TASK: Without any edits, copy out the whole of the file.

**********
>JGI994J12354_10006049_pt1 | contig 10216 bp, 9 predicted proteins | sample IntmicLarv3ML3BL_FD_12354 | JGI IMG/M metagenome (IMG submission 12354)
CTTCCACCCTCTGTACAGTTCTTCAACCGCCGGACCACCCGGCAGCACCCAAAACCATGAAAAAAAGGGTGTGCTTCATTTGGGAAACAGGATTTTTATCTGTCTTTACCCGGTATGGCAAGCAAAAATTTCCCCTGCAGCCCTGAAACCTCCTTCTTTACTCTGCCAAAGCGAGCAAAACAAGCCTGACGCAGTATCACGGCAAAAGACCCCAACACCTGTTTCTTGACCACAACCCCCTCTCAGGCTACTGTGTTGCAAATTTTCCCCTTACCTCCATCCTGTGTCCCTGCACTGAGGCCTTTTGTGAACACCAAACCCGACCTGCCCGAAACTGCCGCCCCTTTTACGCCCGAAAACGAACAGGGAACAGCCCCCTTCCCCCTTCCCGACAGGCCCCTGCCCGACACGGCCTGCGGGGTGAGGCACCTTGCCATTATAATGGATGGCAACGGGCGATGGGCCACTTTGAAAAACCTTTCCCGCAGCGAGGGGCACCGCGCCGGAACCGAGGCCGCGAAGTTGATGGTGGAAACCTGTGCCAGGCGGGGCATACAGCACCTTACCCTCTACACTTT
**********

>JGI994J12354_10006049_pt1 | contig 10216 bp, 9 predicted proteins | sample IntmicLarv3ML3BL_FD_12354 | JGI IMG/M metagenome (IMG submission 12354)
CTTCCACCCTCTGTACAGTTCTTCAACCGCCGGACCACCCGGCAGCACCCAAAACCATGAAAAAAAGGGTGTGCTTCATTTGGGAAACAGGATTTTTATCTGTCTTTACCCGGTATGGCAAGCAAAAATTTCCCCTGCAGCCCTGAAACCTCCTTCTTTACTCTGCCAAAGCGAGCAAAACAAGCCTGACGCAGTATCACGGCAAAAGACCCCAACACCTGTTTCTTGACCACAACCCCCTCTCAGGCTACTGTGTTGCAAATTTTCCCCTTACCTCCATCCTGTGTCCCTGCACTGAGGCCTTTTGTGAACACCAAACCCGACCTGCCCGAAACTGCCGCCCCTTTTACGCCCGAAAACGAACAGGGAACAGCCCCCTTCCCCCTTCCCGACAGGCCCCTGCCCGACACGGCCTGCGGGGTGAGGCACCTTGCCATTATAATGGATGGCAACGGGCGATGGGCCACTTTGAAAAACCTTTCCCGCAGCGAGGGGCACCGCGCCGGAACCGAGGCCGCGAAGTTGATGGTGGAAACCTGTGCCAGGCGGGGCATACAGCACCTTACCCTCTACACTTT